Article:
The good news for reps is that the world doesn’t hate you. The bad news is that acquiring clients--particularly affluent ones--is getting a lot more tough.
A recent Smith Barney survey of nearly 1,200 affluent investors shows only 4 percent are chagrined enough after this three-year bear market that they never want to invest in stocks again. More hopefully, a majority of the wealthy investors say they are increasingly likely in the next couple of years to move money from a bank to a brokerage firm.
But here’s the bugaboo: Those who don’t have a financial advisor don’t necessarily want one. Meanwhile, those who already have advisors are clamoring for more advice. The survey--whose respondents had an average age of 51, each with more than $100,000 in investable assets--says 62 percent of those surveyed are willing to consolidate assets with their current brokerage firm.
About 80 percent of the respondents have brokerage accounts. But only 50 percent have full-blown advisors, and of those, 71 percent say they are unlikely to ever get an advisor. Further, nearly half of those dissenters cite a lack of trust as a reason to stay away from advisors.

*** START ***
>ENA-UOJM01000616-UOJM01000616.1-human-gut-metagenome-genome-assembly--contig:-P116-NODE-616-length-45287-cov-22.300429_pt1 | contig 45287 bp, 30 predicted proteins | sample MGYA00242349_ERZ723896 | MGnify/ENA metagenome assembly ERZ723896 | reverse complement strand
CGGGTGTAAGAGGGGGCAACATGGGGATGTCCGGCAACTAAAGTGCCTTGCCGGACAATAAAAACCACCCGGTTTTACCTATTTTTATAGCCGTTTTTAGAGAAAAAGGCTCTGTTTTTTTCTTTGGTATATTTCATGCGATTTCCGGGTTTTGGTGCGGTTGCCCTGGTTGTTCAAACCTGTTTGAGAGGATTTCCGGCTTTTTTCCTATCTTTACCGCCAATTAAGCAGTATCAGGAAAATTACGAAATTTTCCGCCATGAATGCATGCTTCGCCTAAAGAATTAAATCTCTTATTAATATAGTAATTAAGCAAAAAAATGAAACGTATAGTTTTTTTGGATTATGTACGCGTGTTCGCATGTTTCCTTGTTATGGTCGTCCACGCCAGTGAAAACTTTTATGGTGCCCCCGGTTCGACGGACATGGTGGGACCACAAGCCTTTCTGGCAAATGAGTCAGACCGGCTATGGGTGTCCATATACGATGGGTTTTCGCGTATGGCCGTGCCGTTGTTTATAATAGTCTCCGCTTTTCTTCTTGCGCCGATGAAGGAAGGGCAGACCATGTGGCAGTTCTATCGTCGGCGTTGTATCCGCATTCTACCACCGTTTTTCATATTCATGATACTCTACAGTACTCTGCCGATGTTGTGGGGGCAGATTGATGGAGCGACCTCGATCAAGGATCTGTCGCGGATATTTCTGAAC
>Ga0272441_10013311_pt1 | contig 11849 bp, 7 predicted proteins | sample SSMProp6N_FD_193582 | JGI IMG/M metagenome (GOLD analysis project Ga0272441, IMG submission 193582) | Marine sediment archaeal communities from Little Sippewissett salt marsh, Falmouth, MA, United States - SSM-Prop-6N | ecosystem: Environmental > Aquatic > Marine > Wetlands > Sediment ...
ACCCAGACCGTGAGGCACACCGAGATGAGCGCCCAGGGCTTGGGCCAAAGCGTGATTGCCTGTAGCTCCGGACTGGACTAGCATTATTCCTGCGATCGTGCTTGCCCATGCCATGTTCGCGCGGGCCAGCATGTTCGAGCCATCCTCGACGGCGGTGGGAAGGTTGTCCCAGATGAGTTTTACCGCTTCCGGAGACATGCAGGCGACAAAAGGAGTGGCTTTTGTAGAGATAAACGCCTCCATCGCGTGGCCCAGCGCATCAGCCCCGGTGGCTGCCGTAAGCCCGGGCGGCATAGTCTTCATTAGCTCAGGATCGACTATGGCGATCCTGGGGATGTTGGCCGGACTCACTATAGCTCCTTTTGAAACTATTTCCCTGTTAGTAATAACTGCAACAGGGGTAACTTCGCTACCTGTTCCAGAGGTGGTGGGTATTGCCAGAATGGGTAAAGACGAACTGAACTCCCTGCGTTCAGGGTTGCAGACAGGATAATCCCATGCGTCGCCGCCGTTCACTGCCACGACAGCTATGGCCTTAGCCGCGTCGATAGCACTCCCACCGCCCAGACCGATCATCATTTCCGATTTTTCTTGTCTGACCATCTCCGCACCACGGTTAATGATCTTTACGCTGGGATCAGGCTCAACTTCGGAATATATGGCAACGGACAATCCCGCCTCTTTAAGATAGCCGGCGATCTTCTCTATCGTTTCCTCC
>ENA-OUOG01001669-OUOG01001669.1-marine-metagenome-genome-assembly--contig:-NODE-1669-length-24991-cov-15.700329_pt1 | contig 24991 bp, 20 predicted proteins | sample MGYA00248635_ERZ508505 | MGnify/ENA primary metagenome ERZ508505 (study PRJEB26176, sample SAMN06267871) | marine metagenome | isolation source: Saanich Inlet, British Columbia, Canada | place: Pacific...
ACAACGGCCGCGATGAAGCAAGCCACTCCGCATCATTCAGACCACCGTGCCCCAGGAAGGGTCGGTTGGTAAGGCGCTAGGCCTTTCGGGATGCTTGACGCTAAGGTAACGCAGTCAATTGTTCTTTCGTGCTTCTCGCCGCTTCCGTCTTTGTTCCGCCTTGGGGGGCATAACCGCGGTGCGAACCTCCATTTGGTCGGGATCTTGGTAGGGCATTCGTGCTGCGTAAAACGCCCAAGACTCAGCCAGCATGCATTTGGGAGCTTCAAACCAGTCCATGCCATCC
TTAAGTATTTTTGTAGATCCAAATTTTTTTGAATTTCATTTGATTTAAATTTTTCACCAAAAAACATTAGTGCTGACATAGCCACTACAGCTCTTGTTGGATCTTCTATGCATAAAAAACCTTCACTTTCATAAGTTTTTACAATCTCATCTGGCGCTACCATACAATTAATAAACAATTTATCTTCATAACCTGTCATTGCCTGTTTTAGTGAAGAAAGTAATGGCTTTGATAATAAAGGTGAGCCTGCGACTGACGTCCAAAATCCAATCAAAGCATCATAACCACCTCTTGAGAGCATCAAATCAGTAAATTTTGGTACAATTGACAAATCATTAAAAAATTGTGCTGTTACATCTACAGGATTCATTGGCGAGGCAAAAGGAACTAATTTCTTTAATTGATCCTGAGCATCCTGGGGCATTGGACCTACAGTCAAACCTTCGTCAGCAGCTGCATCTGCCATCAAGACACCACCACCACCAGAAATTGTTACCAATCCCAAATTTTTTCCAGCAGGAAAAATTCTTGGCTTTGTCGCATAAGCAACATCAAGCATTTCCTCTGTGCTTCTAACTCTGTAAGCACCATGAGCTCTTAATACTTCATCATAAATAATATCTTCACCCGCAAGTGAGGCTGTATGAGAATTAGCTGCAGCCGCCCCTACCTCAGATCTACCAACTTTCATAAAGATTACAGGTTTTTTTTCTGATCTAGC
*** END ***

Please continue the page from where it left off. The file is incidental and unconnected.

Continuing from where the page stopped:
Those who already have a broker seem to like them: 29 percent are looking for more advice, compared with 19 percent of those who have no broker.
"It is the investors who already have advisors who need even more financial advice, implying advisors potentially have a bigger opportunity to work with existing clients than with new clients," wrote Smith Barney’s brokerage analyst Ruchi Madan.
The survey also suggests brokers have some work to do in managing client expectations regarding the returns investments generate. The survey respondents who employ brokers expect equity returns of 17.6 percent, compared with an expectation of 13.8 percent from those without brokers. Both numbers are above the historical norm. (Expected returns for bonds were 11 percent and 8 percent, respectively.)
Further, advisors might have some trouble converting clients to fee-based arrangements. About one-third of customers currently have a fee-based account, but fewer than 11 percent of the non-fee customers say they are open to switching to a fee-based structure.